On this week’s ‘Not My Job’ segment of the NPR quiz show Wait, Wait…Don’t Tell Me!, the guest is food expert Sam Sifton, creator and editor of New York Times Cooking for the paper’s app and site. He and host Peter Sagal have a very personable conversation about the world of restaurant reviewing, which he did previously, before getting into recipes. Though their talk about recipes is fun, as well.
On this week’s Al Franken podcast, his guest is Washington Post columnist Catherine Rampell who “wonks on with Al on economics, race, healthcare – you name it!” Or as Al puts it more succinctly: “A wide-ranging conversation on a wide range of issues. It’s wide-ranging!”
This week's contestant is Benjamin Keating from Monticello, Illinois. I got the hidden song within a few notes, and I think most people should get it soon enough. Oddly, though, the contestant was stumped by it – yet got the composer style right off. In fairness, he acknowledges he’s pretty young, and with a lot of clues does eventually get it. As for the composer style, it didn’t sound like an area in my wheelhouse, though my guess wasn’t terribly wrong. But when I heard the answer, I think I should have gotten it, and some of you may.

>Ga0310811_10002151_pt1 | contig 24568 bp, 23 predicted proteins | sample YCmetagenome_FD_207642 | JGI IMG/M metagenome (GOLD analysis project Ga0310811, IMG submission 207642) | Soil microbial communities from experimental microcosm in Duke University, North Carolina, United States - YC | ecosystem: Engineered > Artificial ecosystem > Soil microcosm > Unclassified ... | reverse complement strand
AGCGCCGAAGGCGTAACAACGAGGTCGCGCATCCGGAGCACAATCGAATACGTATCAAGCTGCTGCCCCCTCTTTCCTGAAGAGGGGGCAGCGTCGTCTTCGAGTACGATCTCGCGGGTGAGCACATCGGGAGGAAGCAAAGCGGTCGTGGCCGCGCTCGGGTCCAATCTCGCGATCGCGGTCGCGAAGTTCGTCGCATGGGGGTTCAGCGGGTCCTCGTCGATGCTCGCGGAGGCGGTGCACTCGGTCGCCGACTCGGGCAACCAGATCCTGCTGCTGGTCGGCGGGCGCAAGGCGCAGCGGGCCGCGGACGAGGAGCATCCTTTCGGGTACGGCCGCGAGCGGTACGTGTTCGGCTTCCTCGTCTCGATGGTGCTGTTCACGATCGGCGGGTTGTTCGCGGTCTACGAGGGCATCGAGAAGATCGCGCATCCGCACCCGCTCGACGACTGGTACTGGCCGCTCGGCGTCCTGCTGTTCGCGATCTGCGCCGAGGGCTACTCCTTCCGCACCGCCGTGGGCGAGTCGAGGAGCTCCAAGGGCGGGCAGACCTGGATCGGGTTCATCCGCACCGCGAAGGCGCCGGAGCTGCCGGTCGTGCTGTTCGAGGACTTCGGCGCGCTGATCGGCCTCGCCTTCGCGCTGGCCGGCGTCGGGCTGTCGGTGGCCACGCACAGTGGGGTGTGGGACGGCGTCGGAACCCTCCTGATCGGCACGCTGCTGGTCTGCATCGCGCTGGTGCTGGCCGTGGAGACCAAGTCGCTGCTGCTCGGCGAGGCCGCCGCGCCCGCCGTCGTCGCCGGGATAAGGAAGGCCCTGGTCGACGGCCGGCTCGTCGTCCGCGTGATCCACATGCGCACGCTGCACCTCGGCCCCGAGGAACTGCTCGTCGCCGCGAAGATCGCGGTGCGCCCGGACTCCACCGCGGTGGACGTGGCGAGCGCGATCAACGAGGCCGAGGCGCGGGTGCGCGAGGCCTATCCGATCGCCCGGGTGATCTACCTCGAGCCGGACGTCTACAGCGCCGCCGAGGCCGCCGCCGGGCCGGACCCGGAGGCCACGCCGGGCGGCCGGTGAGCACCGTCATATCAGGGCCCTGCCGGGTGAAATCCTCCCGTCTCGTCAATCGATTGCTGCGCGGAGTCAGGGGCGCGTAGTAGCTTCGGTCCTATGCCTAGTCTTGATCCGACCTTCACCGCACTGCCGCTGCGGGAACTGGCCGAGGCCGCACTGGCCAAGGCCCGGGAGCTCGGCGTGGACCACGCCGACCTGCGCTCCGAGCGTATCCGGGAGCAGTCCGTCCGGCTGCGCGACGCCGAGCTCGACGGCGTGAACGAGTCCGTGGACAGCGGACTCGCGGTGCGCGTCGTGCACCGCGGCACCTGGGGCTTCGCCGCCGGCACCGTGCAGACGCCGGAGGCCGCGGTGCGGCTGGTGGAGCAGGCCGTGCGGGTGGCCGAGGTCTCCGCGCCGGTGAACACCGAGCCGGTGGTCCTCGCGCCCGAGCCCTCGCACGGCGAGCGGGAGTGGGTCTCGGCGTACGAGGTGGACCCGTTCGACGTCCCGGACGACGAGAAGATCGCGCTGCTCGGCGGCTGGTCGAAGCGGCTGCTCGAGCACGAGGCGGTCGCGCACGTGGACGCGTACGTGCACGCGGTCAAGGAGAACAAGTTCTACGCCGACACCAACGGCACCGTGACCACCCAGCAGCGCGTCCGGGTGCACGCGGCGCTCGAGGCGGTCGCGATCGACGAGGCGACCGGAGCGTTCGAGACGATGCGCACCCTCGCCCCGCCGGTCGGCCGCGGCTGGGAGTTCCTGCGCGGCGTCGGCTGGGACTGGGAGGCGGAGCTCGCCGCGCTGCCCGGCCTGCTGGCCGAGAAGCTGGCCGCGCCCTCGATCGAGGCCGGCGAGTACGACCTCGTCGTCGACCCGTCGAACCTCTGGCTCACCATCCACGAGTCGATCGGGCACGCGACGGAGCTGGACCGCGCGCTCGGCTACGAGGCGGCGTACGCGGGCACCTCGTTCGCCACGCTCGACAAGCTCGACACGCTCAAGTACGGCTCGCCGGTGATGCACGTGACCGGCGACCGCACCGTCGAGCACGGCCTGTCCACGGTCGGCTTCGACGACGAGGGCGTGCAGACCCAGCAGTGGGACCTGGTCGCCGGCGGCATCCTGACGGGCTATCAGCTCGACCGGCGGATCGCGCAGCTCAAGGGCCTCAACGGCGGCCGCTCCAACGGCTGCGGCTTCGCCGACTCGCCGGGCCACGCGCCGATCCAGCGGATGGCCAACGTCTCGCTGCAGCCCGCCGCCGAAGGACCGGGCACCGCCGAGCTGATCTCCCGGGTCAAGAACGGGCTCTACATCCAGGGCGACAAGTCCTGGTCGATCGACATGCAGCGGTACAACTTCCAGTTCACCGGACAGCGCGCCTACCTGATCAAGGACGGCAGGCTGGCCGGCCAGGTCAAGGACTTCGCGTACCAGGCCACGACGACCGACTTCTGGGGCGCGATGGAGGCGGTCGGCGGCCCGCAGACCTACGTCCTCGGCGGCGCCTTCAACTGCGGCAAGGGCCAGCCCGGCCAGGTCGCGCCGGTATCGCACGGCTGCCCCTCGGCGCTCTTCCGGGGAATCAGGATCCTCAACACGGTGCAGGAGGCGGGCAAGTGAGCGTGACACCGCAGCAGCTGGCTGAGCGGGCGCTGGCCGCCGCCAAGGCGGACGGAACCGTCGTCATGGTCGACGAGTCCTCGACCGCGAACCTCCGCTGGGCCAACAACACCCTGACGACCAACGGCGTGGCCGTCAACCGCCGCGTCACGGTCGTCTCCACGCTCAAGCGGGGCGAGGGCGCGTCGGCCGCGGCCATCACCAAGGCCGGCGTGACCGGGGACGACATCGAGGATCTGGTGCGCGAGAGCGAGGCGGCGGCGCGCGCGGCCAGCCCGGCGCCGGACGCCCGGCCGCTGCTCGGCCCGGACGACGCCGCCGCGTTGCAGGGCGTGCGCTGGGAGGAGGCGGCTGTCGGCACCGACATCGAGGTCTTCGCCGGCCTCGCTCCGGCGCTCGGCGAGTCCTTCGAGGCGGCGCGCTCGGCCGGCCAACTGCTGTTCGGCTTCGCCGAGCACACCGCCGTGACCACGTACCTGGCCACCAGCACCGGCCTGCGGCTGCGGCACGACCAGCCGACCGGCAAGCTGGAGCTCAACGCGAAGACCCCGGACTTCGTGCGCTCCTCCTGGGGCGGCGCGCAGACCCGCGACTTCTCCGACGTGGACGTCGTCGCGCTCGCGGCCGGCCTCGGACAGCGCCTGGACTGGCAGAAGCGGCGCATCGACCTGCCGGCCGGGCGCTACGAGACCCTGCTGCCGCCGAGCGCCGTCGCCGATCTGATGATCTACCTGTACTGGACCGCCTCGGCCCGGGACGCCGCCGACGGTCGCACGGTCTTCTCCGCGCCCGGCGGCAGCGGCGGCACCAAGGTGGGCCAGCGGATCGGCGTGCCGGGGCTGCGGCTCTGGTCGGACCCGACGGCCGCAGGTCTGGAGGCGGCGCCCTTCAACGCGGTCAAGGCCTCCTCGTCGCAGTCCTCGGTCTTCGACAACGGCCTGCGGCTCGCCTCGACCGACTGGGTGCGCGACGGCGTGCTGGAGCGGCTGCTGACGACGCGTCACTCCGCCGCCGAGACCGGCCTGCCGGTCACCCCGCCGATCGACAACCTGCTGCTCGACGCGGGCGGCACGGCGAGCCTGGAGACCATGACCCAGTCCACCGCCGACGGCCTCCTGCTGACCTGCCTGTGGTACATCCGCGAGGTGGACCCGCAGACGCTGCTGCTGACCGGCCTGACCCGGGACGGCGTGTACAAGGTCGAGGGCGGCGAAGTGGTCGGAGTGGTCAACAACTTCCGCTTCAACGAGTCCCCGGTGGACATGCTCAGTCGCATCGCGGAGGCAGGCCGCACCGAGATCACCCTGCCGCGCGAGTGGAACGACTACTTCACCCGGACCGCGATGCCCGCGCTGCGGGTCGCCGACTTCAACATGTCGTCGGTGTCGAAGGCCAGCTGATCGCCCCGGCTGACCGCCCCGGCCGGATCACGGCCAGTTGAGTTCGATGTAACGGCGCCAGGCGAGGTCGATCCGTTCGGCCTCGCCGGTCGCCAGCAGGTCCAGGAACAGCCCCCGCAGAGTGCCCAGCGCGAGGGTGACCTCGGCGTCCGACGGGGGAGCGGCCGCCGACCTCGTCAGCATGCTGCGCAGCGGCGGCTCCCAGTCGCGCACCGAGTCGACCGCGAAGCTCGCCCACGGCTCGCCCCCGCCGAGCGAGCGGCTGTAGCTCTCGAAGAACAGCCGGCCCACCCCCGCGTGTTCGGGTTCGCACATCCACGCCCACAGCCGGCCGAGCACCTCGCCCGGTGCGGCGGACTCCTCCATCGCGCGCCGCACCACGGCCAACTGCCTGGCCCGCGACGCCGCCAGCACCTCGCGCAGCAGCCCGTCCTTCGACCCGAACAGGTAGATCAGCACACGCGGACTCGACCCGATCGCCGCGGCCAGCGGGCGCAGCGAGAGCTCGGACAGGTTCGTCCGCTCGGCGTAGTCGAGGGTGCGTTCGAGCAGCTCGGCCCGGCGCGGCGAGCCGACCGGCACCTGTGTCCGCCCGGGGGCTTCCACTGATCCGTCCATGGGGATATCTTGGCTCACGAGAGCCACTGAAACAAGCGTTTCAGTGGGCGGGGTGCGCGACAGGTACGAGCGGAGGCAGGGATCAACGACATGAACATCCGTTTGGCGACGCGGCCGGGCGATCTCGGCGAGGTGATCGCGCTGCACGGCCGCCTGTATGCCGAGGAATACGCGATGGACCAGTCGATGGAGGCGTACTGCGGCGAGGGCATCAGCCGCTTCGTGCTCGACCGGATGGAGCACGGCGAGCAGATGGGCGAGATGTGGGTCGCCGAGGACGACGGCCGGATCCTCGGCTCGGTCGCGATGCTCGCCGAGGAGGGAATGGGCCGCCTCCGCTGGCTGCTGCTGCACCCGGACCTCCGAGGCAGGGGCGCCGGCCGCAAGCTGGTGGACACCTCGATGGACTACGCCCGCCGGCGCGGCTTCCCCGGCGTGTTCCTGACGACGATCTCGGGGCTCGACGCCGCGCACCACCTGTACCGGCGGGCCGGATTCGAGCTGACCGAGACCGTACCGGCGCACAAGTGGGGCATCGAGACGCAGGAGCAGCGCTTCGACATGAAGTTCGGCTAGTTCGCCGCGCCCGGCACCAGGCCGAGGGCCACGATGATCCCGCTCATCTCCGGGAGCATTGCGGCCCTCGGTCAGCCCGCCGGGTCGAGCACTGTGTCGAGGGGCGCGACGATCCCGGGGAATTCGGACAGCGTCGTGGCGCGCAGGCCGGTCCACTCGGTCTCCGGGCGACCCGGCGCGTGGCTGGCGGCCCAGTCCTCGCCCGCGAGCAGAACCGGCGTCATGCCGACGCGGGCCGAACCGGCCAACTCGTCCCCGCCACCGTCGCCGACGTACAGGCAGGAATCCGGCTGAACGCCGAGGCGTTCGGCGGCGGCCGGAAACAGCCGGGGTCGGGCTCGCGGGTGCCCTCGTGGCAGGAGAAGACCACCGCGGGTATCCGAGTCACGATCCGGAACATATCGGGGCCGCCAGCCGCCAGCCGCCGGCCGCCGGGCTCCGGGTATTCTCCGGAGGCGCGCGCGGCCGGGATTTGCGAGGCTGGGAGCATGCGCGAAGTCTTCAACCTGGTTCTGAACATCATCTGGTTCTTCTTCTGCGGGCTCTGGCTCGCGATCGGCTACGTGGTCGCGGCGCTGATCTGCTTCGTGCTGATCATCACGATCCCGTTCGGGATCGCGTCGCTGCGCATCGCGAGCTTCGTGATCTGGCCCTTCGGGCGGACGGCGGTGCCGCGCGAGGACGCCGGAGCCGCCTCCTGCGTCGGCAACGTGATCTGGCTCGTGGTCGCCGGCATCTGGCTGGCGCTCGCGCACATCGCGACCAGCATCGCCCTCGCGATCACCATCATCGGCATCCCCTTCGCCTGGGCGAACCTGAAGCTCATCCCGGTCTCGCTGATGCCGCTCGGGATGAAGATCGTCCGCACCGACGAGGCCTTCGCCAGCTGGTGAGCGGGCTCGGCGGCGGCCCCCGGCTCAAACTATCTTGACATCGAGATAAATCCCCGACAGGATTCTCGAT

Back in college at the beloved Northwestern, they would have a campus movie night where they'd show a different film every Friday night in the big Tech Auditorium that probably seated 1,000 people. Sometimes it would be a fairly recent movie, sometimes a classic. One night, they showed a Hitchcock classic, the 1956 thriller, The Man Who Knew Too Much, that starred James Stewart and Doris Day. It's a wonderful film that even won an Oscar. (It's also a remake from an old black-and-while movie that HItchcock had made in England.)